Students are increasingly having to find a paid job to help with the costs of university life. The extra income helps to pay for necessities, to reduce borrowing, to maintain a social life, to buy clothes and to gain skills for life after university or college. Using a part-time job to cut down on borrowing is a great idea, as it reduces the debt that will be waiting to be paid off after graduation.
How many hours students are currently working each week during term-time is not really certain. Some institutions advise that students should not work more than 10 hours a week, and there are others that set a higher recommended limit of 15 hours a week. There is no doubt that some students exceed even 15 hours a week.
There can be difficulties balancing these two commitments. Although you might not miss lectures and seminars, be aware if you have problems with tiredness, stress and pressure on study time.
Many universities and colleges provide information and contacts if you're looking for work while studying. You can also use the Job Centre Plus service, employment agencies, and classified adverts in newspapers and online.
Some examples of student jobs include administration, information technology, bar work, waiting on tables, telemarketing, market research, retail and driving.
If you work for a large company, you may also find the added benefit of being able to work for them in your home town during the holidays or vice versa.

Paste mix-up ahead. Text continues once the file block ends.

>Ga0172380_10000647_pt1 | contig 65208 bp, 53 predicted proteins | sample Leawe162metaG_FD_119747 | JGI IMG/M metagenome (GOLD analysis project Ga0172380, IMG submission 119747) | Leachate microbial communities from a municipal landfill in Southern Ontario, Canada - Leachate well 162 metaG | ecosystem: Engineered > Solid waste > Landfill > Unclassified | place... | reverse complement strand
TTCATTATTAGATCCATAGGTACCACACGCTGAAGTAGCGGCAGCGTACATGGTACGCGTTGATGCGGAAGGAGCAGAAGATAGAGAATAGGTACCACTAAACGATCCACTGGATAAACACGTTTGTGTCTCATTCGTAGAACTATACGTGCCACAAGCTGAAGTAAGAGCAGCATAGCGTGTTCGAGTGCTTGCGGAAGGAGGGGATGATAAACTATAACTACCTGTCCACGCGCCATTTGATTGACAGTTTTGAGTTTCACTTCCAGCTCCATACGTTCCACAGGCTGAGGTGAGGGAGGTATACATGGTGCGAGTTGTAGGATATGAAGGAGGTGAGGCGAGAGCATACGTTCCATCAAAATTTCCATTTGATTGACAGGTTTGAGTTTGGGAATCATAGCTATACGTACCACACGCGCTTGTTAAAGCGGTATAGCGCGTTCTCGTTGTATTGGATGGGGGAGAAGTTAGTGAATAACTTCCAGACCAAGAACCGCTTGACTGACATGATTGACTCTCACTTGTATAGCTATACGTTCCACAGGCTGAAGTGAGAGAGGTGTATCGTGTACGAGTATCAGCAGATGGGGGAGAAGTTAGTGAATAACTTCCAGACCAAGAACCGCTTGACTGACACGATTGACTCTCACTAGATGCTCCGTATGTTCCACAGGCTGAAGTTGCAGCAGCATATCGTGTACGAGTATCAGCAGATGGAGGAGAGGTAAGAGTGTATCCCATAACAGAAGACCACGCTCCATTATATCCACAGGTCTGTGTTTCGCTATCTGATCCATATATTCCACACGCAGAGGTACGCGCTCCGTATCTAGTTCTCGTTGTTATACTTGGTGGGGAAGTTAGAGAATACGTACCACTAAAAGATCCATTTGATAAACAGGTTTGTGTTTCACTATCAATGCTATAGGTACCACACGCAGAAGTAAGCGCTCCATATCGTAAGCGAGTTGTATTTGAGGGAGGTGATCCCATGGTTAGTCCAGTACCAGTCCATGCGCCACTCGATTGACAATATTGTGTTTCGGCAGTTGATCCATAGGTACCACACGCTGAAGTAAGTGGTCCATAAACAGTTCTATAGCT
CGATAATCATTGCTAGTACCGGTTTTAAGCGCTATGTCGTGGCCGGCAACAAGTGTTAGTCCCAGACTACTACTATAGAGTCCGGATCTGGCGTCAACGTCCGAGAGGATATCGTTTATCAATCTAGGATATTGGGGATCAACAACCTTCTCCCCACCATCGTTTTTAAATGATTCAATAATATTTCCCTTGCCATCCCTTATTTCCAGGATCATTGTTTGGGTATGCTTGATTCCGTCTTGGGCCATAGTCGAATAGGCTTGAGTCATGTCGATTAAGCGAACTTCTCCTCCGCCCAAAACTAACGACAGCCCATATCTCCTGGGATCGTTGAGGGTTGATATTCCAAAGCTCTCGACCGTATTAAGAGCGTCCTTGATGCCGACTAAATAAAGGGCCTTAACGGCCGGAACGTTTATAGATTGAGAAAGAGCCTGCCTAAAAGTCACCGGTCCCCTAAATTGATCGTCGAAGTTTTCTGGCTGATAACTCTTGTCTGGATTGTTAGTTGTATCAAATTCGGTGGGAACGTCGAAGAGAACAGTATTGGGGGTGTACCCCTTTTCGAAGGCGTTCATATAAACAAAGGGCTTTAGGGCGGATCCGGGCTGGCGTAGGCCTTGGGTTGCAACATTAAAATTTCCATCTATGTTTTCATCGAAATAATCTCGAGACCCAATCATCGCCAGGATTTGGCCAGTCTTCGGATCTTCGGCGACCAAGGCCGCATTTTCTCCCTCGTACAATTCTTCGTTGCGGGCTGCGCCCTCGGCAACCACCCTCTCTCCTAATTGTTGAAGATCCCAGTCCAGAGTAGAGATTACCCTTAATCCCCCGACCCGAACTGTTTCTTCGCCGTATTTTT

The largest single area of employment is retail, where there is more demand for flexible part-time workers. Although it might be tempting to take on lots of shifts, there's no point getting extra cash if it ruins your chances of studying. You need to get the balance right, so don't burn yourself out. If you do work while studying, check that your employer meets their legal obligations to you - conditions of service and health and safety provision.
Your tax position as a student is that any grant is non-taxable. In general, so are any scholarships, bursaries, research awards and housing benefit you might get. In other words you can get any or all of these and still keep your full tax allowances.Everyone can earn or receive an amount of income in each tax year before paying tax. This is called the personal allowance. If your income is below that in the tax year, you won't have to pay any tax (a tax year starts on 6 April in one year and finishes on 5 April in the next).
See www.hmrc.gov.uk/students for more information.